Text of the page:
By Sam Grant
In 1972, 13 people were killed and 15 injured at a march for civil rights. British soldiers fired more than 100 times, in a use of lethal force the Saville inquiry found to have been "unjustified and unjustifiable". Last week, Northern Ireland's Public Prosecutor decided to bring charges against one former British paratrooper. This is reinforcement of the principles of justice which can protect and empower our armed forces. But that is not how it has been taken in Westminster.
Defence secretary Gavin Williamson responded by renewing his commitment to protecting veterans, with plans mooted to make them immune for prosecution for offences committed more than ten years ago. On the same day, with the Bloody Sunday decision bound to stir up emotion, MP Leo Doherty had a second reading of his private members’ bill to make the European Convention on Human Rights inapplicable to the armed forces.
Britain is proud of its armed forces and has always held them to the highest standards. Using the tragedy of Bloody Sunday as a reason to lower these standards increases the risk for those who come into contact with the British Army, as well as for British soldiers themselves.
It also disregards the victims of the event and all those for whom that day continues to echo in their lives. That disregard chimes uncomfortably with the erroneous assertion by Northern Ireland secretary Karen Bradley that deaths caused by British forces in Northern Ireland were "not crimes".
Soldiers are burdened with the responsibility to make extremely difficult decisions, and to do things most of us will never have to contemplate. The law as its stands already reflects that, and soldiers are only subject to investigation or prosecution when there is reason to believe they have done something that goes beyond what the law allows for in that specific context.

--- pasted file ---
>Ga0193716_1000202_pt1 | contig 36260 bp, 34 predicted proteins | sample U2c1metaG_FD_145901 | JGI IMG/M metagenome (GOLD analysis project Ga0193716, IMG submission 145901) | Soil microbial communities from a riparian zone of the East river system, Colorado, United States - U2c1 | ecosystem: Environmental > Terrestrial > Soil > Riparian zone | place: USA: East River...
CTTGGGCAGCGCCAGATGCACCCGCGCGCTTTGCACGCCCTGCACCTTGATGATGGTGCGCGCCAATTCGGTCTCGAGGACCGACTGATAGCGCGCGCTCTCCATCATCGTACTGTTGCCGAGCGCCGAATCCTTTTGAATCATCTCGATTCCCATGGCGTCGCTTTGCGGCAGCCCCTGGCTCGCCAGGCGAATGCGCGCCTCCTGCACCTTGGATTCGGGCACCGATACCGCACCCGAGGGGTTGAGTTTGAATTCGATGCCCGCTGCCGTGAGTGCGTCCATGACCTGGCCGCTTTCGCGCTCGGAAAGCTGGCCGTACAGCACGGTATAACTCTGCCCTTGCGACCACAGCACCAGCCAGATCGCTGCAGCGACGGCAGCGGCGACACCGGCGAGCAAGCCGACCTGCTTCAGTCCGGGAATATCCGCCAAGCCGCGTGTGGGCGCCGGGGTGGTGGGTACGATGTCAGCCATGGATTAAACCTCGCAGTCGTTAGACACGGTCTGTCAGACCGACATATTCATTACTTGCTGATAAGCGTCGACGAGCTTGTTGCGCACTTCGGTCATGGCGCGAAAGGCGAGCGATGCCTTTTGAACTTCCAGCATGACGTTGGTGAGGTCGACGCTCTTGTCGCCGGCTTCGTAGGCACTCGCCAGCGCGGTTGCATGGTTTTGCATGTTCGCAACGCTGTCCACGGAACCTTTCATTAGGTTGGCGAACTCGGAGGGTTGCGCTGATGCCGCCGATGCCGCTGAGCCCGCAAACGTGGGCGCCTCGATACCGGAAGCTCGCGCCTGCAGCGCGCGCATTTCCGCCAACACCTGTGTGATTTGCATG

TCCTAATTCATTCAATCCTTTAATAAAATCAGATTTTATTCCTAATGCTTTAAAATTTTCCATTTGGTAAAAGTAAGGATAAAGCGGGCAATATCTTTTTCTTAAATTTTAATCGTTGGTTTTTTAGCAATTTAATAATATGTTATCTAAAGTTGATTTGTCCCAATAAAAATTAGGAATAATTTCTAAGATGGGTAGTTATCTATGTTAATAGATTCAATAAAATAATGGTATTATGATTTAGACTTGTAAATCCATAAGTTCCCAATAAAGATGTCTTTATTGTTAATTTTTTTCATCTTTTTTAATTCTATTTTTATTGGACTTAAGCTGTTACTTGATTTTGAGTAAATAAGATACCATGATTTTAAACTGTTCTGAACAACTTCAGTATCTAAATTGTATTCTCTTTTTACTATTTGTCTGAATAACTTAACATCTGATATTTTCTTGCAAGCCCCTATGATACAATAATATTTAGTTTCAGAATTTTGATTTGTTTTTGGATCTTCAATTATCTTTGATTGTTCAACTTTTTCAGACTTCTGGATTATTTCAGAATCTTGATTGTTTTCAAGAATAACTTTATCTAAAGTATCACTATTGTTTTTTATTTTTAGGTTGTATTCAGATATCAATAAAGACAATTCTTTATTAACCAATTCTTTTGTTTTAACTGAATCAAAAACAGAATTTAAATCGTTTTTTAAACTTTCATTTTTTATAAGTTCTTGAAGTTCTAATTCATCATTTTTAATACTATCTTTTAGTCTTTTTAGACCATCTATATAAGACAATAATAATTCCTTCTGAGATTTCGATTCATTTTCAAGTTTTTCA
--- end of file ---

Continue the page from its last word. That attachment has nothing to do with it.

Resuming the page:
The renewed calls for the European Convention on Human Rights to be inapplicable are also misguided, and worryingly in tune with crowd-pleasing rhetoric that politicians often use in lieu of more reasoned alternatives.
The law does not allow for blanket immunities and ours is not the first country to have had to deal with this kind of very difficult situation.
The apparent safeguard mooted by the secretary of state that any prosecution decision would need sign off by a minister is no protection for victims or soldiers. It just renders any decision entirely political and the approach will change according to who is in government. It also makes it inevitable that cases will be delayed through obfuscation, just as they have been in Northern Ireland and Iraq, until the ten years have passed.
Cases such as Bloody Sunday are incredibly difficult for all concerned, including the soldiers recalling events many years ago. They should be provided all necessary legal and other support.
But they're even more difficult for the victims that survived and the families of the bereaved. They are entitled, as a matter of law, and where evidence exists that indicates a realistic prospect of conviction, for charges to be brought.
This decision should not be an excuse to tear up the principles on which our military and justice system depend. It should serve as an urgent reminder of why such allegations need to be independently and competently investigated at the outset, not kicked down the road.
Last week's decision is a reminder that military justice must be fair, efficient and independent. It should not be grounds for a half-baked immunity scheme that scraps the principles on which our armed forces operate, and insults service personnel, victims and bereaved families.
Sam Grant is policy and campaigns manager at Liberty.
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